Buying cheap or less energy-efficient appliances could cost you more in the long run. If your appliances work harder than needed or are not energy efficient, your energy bill will be higher.
Instead, when purchasing a new appliance, consider both the price tag, the energy efficiency level of the appliance you are buying, as well as the length of the life warranty. Over time the amount of money you save could pay for the extra cost of a more energy-efficient and longer-lasting appliance.
Run appliances on the eco setting
The eco setting on appliances has been found to deliver the lowest energy consumption across brands and models. Furthermore, the default quick washing programs consume 20-30% more energy than the eco settings, and temperatures above 30°C can increase the energy use by 30% or more.
Combining a lower temperature of the water, eco mode and using an effective detergent will save you money on your energy and water bills.
Run a full washing load
Try to avoid running a washing load that is half full or has only one or two items. Did you know that the average laundry basket is only 3.5kg? Many washing machines' weight limit is much higher, so make sure to fill your washing machine up!
While saving money by doing fewer loads, consider putting the wash on the cold setting. When washing your clothes, a lot of energy is used to heat the water. Even if you wash half your loads with cold water and the other half with hot, you will be halving your washing machine’s hot water energy usage!
Maintain your appliances
How you use and maintain each appliance can impact your energy bill. Get a professional to check your heating and cooling systems to improve energy efficiency and air quality. A dirty filter means your heat pump is working harder, ultimately increasing your energy bill.
Checking each appliance works efficiently will ensure unnecessary energy isn’t being used. Consider your refrigerator; if it has an ineffective seal, cool air will escape resulting in the appliance working harder to maintain the set temperature.
Buy instead of repair
Consider investing in a new appliance if the repair is more than 50% of the price of a new one. What you save with a new, more energy-efficient appliance will likely pay off the extra expense in no time!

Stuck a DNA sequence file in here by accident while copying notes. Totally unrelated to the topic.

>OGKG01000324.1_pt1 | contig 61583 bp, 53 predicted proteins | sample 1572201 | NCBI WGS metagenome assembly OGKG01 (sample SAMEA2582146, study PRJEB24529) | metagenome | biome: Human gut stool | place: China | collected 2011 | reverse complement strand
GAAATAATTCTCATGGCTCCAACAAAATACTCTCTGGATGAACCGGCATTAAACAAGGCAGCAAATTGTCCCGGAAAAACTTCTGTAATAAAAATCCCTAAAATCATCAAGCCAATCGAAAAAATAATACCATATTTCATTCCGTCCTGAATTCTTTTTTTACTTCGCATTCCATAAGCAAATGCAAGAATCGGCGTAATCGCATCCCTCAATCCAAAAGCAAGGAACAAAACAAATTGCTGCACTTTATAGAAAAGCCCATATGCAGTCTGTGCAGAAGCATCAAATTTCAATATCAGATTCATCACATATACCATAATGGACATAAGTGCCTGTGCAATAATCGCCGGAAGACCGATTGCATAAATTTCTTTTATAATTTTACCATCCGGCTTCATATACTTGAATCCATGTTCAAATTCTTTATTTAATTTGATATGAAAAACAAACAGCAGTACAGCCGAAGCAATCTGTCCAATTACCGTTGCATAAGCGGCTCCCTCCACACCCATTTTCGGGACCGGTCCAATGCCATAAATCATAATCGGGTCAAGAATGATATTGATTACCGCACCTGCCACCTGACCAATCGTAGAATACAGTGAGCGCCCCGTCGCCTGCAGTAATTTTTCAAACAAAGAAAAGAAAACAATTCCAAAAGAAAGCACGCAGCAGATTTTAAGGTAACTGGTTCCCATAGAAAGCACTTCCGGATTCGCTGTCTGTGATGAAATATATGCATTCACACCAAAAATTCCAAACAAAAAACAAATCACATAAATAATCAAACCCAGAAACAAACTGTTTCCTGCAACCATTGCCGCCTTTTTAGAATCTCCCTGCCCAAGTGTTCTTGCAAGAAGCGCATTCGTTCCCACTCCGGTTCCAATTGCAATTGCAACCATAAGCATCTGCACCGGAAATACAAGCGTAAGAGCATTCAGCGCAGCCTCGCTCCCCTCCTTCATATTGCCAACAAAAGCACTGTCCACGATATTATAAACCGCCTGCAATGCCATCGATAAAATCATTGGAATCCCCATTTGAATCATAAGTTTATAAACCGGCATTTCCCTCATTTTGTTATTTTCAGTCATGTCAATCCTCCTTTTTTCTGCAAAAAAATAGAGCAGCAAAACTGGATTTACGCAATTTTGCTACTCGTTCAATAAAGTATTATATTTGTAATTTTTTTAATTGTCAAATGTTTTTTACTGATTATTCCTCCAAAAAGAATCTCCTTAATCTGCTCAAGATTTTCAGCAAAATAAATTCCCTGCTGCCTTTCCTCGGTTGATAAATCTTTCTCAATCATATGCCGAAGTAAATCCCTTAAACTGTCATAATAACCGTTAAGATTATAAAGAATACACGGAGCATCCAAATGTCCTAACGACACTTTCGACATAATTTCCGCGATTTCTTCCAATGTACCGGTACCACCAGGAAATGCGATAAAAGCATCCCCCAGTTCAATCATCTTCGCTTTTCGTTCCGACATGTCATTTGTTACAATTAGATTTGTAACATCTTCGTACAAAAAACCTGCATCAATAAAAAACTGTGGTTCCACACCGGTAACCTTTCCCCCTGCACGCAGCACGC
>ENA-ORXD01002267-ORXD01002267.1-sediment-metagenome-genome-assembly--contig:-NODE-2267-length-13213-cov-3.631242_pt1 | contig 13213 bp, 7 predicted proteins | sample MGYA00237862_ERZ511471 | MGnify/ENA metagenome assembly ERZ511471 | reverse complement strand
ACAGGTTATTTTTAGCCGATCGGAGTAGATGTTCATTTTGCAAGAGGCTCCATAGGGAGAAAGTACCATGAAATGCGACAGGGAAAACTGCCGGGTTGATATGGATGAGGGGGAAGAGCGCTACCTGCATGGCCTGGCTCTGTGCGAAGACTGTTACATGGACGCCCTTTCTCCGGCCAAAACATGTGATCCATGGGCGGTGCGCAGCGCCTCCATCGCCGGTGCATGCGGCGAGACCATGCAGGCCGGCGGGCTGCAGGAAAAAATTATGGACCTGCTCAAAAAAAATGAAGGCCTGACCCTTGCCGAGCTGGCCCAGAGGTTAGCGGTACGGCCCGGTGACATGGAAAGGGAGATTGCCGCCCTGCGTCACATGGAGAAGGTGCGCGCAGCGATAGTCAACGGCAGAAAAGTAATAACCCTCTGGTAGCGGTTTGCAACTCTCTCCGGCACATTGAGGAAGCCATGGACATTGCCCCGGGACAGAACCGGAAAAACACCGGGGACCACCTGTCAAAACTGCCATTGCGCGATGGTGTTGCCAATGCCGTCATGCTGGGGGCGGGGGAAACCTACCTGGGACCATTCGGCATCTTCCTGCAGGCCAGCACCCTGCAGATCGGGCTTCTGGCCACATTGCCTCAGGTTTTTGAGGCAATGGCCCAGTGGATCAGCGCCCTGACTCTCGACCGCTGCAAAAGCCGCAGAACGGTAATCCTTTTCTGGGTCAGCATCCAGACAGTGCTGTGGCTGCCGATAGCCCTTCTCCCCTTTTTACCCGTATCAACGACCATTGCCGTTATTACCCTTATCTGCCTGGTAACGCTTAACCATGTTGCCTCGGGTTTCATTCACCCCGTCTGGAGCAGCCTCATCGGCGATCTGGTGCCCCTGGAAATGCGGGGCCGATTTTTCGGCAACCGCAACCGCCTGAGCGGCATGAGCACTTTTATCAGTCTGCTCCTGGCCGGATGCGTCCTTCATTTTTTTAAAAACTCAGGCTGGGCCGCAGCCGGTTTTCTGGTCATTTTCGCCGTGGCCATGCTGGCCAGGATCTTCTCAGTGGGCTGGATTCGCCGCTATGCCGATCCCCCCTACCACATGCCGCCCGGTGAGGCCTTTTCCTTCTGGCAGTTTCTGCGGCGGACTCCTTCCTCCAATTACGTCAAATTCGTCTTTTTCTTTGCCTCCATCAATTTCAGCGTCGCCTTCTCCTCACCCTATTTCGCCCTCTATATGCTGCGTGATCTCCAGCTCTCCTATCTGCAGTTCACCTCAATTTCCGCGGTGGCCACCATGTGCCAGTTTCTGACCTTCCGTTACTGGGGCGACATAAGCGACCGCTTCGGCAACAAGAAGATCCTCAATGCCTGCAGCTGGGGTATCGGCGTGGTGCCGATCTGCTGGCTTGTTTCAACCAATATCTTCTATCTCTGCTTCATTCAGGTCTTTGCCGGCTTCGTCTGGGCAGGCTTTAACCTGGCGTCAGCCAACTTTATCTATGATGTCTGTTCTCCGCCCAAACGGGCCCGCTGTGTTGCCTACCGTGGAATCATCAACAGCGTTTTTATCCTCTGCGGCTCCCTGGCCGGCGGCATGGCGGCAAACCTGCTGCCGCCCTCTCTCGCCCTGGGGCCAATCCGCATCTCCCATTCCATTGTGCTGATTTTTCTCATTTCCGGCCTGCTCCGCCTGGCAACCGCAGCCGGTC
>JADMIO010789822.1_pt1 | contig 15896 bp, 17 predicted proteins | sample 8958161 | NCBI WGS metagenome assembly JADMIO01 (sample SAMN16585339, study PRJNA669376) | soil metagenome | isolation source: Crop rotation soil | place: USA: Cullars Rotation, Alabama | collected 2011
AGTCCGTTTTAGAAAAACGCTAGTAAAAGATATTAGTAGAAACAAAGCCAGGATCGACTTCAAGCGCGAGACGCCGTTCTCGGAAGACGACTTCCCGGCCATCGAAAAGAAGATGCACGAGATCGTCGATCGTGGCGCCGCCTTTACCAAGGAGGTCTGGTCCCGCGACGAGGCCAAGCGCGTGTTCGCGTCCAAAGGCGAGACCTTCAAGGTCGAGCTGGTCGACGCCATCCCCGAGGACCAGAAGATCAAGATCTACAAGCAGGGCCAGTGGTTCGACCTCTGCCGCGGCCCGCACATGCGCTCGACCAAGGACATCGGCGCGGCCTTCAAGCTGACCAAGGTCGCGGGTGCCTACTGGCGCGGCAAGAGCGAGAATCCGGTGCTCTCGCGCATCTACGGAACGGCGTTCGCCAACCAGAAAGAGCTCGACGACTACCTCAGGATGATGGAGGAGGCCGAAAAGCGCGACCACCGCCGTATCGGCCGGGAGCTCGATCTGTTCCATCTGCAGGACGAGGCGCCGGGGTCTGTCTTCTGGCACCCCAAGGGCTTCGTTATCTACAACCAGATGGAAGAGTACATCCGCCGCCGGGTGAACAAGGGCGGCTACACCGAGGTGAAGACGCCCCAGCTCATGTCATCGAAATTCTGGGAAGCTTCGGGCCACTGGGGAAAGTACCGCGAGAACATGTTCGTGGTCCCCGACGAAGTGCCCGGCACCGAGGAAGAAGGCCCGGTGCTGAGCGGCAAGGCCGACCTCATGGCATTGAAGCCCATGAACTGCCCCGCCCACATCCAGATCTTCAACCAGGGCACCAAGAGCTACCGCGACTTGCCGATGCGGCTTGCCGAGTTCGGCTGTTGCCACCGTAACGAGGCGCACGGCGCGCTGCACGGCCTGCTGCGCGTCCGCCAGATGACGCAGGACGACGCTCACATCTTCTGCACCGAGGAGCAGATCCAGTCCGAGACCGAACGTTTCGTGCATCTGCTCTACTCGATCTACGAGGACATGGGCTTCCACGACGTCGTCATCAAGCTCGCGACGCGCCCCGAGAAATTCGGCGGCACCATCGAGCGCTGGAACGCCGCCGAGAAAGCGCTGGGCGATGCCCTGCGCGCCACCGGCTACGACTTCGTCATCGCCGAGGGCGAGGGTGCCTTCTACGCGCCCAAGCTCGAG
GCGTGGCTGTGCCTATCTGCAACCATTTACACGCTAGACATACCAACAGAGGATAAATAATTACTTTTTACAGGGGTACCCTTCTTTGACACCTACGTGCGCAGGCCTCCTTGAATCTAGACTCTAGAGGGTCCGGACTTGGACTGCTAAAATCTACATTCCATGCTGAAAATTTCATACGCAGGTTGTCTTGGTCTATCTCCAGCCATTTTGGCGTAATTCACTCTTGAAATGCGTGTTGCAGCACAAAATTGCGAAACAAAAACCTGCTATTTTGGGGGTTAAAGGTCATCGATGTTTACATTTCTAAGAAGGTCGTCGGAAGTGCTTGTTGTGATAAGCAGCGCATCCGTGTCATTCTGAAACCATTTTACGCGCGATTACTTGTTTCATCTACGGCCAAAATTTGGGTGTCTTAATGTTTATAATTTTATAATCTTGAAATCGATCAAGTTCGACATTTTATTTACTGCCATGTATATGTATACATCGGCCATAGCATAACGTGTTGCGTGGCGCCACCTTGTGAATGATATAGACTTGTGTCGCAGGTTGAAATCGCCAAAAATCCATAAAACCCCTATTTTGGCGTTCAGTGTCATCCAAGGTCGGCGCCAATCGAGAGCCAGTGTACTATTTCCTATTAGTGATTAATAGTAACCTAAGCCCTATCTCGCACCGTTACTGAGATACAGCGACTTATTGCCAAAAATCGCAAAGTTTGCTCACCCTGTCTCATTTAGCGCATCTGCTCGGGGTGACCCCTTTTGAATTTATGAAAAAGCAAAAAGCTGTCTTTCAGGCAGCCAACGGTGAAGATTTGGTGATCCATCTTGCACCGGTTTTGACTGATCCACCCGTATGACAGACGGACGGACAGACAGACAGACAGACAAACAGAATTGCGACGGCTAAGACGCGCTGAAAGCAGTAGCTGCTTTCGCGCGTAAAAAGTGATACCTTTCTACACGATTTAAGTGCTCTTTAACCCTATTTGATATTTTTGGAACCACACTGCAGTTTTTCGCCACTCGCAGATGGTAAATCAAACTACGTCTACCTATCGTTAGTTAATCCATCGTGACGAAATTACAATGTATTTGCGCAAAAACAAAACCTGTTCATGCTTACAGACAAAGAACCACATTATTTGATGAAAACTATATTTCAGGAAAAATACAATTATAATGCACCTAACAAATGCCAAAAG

Many appliance brands have significantly improved their energy efficiency in recent years - possibly using 40-60% less energy than older models. Therefore, finding out the difference in energy efficiency between your appliance and a new one could potentially lower your electricity bill.
Ditch your additional appliances
Take a walk around each space in your home. Look at each appliance, is it really needed, and is it being used? On average, appliances on standby can contribute to up to 10% of your electricity bill, so looking out for appliances that do not need to be plugged in or ones you can sell on the marketplace could save money.
Consider whether you need the additional fridge in the garage, the ancient plasma sitting in your spare room, or the desktop computer in ‘sleep’ mode sitting in your study gathering dust while you use your laptop.
Turn off non-essential appliances at the switch
For appliances you want to keep and use, but are not using regularly, ensure to turn off at the switch to prevent unnecessary energy from being used.
Control the thermostat
There are many benefits to keeping your air conditioner running throughout the day and night at a reasonable temperature. On average, air conditioner companies recommend that you keep your air conditioner running between 18 and 20 degrees for cost, comfort and efficiency.
Running your air conditioner all day and night means you can keep all spaces inside your home at the same temperature, never dropping below 18 degrees, which helps prevent condensation and mould.
Keeping your home at a constant temperature also prevents you from wanting to set your air conditioner above 24 degrees to heat your house quickly. Every degree higher adds to the cost of your bill.
Actionair recommends “the ideal winter night temperature for adults is between 15.6°C and 19.4°C, and for babies, it is between 20°C and 22.2°C.”
Give your heating system a yearly checkup
We are constantly reminded how important cleaning and maintaining our heating system is when we get our own systems checked.